In a way, palm oil is the “other tropical oil”, after coconut oil. While coconut oil has become extremely popular in recent years, a lot of people still don’t know about palm oil.
The Fat Profile
Like coconut oil, palm oil contains mostly saturated fats, followed by monounsaturated fats and only a small amount of polyunsaturated fats (PUFA). This is great news because saturated and monounsaturated fats are much more stable than PUFAs, which means they are less likely to oxidize when exposed to heat and light. This makes palm oil an excellent cooking oil, and indeed, outside of the U.S., it’s one of the most widely-used oils to cook with.
Different Versions of Palm Oil
Palm oil comes in a few different varieties, namely palm oil, palm kernel oil, and red palm oil. Palm oil is just a refined version of red palm oil. As long as that refining process doesn’t involve hydrogenating the oil, it’s perfectly safe to consume, but red palm oil is probably still the better option. Red palm oil still has all of the nutrients (such as vitamins A and E, and CoQ10) and antioxidants. This doesn’t make palm oil a bad choice, it just makes red palm oil a better choice.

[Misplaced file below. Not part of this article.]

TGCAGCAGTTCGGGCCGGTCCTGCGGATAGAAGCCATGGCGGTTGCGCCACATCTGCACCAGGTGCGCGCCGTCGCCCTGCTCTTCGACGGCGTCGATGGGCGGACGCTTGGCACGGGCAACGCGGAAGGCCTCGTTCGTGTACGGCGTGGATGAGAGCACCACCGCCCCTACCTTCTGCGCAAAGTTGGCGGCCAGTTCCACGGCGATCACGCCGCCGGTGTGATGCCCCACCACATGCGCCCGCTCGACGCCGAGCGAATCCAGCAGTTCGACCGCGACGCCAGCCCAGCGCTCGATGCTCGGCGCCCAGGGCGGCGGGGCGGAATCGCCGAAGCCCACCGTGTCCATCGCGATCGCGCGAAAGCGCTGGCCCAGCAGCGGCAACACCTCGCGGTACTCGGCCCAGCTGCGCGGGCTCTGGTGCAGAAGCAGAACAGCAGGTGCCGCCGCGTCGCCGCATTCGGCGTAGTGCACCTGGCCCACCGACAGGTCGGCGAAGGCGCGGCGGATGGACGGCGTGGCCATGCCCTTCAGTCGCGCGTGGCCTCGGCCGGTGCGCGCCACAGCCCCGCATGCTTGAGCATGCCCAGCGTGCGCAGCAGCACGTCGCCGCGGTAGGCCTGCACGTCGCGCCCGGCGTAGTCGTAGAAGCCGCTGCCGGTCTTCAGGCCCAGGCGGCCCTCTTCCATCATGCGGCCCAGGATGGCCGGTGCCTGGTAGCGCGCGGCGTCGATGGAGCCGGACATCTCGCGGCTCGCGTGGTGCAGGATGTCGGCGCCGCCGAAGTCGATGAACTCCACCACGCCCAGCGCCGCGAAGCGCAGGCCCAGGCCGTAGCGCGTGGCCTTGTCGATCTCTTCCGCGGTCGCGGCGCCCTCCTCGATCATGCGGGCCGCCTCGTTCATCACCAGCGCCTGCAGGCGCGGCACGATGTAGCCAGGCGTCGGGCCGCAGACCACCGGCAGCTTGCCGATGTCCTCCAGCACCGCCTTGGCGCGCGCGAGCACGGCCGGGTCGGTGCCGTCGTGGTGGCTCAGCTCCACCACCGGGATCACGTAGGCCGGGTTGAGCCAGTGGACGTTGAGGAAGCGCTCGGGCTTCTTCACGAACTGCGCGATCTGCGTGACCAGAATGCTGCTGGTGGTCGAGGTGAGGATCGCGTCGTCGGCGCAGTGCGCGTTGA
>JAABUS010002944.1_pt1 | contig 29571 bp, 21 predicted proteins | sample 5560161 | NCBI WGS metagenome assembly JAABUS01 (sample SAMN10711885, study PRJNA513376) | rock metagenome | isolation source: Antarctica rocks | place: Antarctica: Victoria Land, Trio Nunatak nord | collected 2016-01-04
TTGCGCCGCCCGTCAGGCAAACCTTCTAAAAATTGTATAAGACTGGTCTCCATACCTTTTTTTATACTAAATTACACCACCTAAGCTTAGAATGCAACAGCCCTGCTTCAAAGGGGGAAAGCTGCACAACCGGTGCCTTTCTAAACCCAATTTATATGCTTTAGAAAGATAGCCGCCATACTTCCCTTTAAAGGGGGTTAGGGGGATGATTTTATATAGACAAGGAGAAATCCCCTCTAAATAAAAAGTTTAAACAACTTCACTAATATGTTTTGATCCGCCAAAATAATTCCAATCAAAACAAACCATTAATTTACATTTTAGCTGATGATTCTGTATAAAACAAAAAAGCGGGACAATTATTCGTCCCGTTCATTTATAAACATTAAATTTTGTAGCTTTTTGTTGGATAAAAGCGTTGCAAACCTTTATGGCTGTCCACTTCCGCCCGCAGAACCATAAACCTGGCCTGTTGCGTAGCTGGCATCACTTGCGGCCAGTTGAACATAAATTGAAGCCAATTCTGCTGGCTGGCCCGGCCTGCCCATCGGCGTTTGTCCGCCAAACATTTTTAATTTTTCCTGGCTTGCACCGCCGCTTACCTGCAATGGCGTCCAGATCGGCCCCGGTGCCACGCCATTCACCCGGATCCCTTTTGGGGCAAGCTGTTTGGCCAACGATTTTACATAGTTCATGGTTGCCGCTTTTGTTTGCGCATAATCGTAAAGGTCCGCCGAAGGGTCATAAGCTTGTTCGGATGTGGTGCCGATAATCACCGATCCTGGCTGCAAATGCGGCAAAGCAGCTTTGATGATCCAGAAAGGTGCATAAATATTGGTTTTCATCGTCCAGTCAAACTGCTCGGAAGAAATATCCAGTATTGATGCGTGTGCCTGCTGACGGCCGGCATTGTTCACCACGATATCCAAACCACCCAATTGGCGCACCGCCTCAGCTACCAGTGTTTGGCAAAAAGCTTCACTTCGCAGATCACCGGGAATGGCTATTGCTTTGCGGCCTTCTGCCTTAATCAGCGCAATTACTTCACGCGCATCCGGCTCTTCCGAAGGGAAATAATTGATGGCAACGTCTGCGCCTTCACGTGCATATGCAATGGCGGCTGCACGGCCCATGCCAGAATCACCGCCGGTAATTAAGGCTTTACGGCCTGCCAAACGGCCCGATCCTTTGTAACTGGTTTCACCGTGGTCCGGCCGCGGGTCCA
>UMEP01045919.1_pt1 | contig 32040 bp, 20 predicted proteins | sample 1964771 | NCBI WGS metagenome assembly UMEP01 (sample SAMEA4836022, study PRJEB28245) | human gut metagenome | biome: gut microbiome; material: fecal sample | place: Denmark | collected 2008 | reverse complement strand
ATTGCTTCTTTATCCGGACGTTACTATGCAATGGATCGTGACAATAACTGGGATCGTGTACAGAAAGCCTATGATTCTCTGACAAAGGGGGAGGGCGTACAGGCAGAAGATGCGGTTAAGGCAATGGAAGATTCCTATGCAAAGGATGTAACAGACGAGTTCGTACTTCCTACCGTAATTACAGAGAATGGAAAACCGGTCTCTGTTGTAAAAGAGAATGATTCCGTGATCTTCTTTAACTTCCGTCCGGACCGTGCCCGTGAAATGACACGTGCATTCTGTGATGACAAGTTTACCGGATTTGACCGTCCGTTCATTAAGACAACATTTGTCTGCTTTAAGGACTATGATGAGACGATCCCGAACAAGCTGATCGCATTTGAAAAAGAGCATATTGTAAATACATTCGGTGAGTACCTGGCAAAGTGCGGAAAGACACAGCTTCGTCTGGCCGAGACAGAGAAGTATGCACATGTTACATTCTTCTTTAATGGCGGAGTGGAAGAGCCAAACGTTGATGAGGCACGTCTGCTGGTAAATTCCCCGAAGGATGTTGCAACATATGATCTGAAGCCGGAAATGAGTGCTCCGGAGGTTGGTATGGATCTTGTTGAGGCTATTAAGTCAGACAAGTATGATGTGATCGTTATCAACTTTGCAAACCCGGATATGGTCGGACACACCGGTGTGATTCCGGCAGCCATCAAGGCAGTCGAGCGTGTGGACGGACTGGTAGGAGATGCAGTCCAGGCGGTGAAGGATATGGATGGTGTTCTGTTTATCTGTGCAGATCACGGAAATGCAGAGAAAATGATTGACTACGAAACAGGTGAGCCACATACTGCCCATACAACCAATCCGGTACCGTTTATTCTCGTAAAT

Palm Kernel Oil
Whereas palm oil and red palm oil are both made from the flesh of the palm fruit, palm kernel oil comes from the seed of that same fruit. Palm kernel oil tends to be higher in saturated fat and lower in PUFAs than other forms palm oil, so while the conventional health-conscious shoppers are avoiding it, we can take advantage of what they’re missing out on.
Mark Sisson addressed the the differences between the various palm oils in this post.